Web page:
Don’t blink.

Blinking is notorious as the least justifiable behavior on a web page. (But don’t blame Lou Montulli, who came up with the idea.)

It’s also British slang for annoying.

I just looked up something in the online documentation for PHP. Pages are generally clean and usable as they appear in the browser, although there are a few poor practices if you look at the underlying HTML.

However. Take a look at a typical page. Below each formal section are (often useful) comments. Try moving the focus down the page different ways—scrolling, moving the mouse, page down. One comment at a time appears in dark colors. The other comments are pale and washed out until you move the focus to them. Then, over 0.4 seconds, they become opaque and readable.

And most of the goodwill from how well thought-out the rest is is squandered.

There is no reason to make text unreadable. And less still to waste the user’s time as they’re made readable.

Since transitions are new to CSS3, my guess is that programmers were playing. As they had in 1994 with <blink>.

Playing is fine.

Then someone in the room has to say it’s great to know we can do this if we ever need it. But we don’t now. So take it out.

Talk to users

When I am talking to someone who is using software in a customer-facing context—a librarian, a pharmacist, a customer service rep, a cashier—I like to ask them about it. Are there tasks you need to do every day that are hard to do in the software, that you’ve learned a cumbersome hack around?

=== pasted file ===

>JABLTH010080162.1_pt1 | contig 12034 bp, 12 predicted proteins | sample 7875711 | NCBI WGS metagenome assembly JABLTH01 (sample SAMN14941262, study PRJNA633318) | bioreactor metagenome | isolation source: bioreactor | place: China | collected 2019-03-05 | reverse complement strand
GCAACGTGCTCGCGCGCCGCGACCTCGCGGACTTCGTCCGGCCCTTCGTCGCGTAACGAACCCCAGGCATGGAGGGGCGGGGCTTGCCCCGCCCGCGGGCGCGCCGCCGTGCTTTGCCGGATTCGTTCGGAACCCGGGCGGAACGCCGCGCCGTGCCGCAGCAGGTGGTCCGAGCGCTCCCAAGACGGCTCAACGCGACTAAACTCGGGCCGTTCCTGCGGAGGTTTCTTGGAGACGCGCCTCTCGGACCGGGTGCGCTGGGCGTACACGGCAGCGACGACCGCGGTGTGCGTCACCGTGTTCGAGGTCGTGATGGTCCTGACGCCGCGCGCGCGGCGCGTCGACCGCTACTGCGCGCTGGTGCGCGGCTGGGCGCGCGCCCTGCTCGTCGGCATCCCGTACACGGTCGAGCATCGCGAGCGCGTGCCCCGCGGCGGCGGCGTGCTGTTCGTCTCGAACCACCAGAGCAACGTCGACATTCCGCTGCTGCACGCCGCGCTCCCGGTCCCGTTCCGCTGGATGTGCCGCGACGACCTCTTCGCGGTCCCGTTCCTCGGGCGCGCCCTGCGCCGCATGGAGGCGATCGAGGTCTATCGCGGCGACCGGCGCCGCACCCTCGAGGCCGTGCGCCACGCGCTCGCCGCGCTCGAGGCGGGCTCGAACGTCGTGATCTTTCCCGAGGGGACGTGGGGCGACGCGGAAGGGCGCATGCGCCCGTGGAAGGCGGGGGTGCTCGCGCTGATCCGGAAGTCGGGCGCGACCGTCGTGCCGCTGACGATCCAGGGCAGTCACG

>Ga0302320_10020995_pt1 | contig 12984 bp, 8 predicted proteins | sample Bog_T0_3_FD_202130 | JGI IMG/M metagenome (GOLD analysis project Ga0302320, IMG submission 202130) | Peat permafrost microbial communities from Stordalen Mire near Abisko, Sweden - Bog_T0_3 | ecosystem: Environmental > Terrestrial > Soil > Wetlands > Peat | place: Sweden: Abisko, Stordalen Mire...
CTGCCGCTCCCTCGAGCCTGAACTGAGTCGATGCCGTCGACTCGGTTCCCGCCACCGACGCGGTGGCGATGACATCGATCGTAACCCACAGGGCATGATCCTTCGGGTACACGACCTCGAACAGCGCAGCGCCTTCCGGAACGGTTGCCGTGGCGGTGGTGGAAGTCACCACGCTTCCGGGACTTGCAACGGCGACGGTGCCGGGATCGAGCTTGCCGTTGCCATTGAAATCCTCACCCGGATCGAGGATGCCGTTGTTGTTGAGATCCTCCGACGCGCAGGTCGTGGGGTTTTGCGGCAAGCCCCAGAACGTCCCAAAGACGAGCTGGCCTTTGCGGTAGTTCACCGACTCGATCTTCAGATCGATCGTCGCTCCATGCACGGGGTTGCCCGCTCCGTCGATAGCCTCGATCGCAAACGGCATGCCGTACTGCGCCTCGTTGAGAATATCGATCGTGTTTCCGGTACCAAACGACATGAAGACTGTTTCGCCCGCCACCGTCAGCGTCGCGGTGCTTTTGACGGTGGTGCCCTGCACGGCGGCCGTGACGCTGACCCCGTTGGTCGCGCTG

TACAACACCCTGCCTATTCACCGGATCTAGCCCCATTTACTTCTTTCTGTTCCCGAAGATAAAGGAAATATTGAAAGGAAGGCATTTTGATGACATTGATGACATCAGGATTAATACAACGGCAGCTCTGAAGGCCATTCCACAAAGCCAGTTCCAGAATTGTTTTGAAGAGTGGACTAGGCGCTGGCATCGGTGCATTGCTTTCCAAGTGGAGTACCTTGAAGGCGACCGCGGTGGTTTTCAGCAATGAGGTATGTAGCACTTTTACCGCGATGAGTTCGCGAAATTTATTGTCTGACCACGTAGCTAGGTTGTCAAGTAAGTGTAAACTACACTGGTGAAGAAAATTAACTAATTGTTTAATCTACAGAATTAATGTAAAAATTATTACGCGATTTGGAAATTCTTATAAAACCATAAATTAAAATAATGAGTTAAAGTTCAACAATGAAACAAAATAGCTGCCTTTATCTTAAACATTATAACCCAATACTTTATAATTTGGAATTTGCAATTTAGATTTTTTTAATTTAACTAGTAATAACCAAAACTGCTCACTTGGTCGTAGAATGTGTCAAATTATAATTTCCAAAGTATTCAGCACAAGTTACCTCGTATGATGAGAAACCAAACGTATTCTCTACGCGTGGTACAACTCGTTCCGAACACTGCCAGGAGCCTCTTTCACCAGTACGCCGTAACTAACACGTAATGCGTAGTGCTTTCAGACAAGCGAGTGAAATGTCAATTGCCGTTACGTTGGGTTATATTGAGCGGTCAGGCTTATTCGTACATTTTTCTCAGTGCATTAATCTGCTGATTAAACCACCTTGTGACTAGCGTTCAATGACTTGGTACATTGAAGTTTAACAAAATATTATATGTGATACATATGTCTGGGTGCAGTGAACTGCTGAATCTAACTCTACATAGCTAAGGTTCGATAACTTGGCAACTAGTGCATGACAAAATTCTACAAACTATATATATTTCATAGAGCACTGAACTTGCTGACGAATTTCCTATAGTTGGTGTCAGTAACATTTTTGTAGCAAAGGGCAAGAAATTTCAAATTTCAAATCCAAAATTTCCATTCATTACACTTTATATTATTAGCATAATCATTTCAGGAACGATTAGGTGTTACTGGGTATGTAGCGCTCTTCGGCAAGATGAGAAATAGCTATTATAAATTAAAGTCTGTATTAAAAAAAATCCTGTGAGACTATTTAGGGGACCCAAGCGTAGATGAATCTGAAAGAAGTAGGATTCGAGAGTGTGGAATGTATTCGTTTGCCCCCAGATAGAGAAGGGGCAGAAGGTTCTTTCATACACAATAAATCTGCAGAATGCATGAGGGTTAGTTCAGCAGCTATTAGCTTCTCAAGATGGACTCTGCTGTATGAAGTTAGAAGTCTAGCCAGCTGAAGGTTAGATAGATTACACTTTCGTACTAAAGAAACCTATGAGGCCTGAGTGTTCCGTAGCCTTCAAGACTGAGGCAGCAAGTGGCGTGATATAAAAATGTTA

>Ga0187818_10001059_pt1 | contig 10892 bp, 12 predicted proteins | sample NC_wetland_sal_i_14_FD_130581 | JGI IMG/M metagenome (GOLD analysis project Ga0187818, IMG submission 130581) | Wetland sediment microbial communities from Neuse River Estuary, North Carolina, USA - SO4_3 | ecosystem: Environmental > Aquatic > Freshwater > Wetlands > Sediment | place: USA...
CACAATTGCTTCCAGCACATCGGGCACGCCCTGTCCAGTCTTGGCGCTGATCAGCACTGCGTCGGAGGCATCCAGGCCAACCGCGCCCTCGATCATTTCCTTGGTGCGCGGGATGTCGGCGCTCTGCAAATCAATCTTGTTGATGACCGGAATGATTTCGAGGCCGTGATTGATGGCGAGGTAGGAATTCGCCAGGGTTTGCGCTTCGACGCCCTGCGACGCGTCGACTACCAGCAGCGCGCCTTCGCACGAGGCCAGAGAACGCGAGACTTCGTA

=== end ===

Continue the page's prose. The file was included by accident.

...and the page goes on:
Every time the answer is yes. Every time.

Today it was a rep who needed to reschedule an appointment for me. She had to write down all the particulars from the existing appointment, cancel it, and then book the appointment all over.

Where a sane design recognizes that customers reschedule appointments a lot. Add a reschedule command. And support direct manipulation for the many cases when the change is simple. Show the appointment on a calendar that gives visual cues to what openings are available. Use the mouse to drag the appointment to a new date.

My library is using new software for circulation. If a book’s barcode is scanned twice, the second scan is treated by the program as a renewal of the book.

Librarians get distracted. They will forget if they’d scanned a book. A sensible engineer anticipates this and does the right thing, which is to ignore the second scan altogether. Don’t try to check it out again. Don’t report an error. Just ignore it.

I suspect that the problem is that no one thinks about what the people who use the software will actually do with it in a typical day, sits down with them and asks, or watches them doing their job.

This is not hard to do. It is not expensive or time-consuming. And it can make everyone along the way happier and more effective.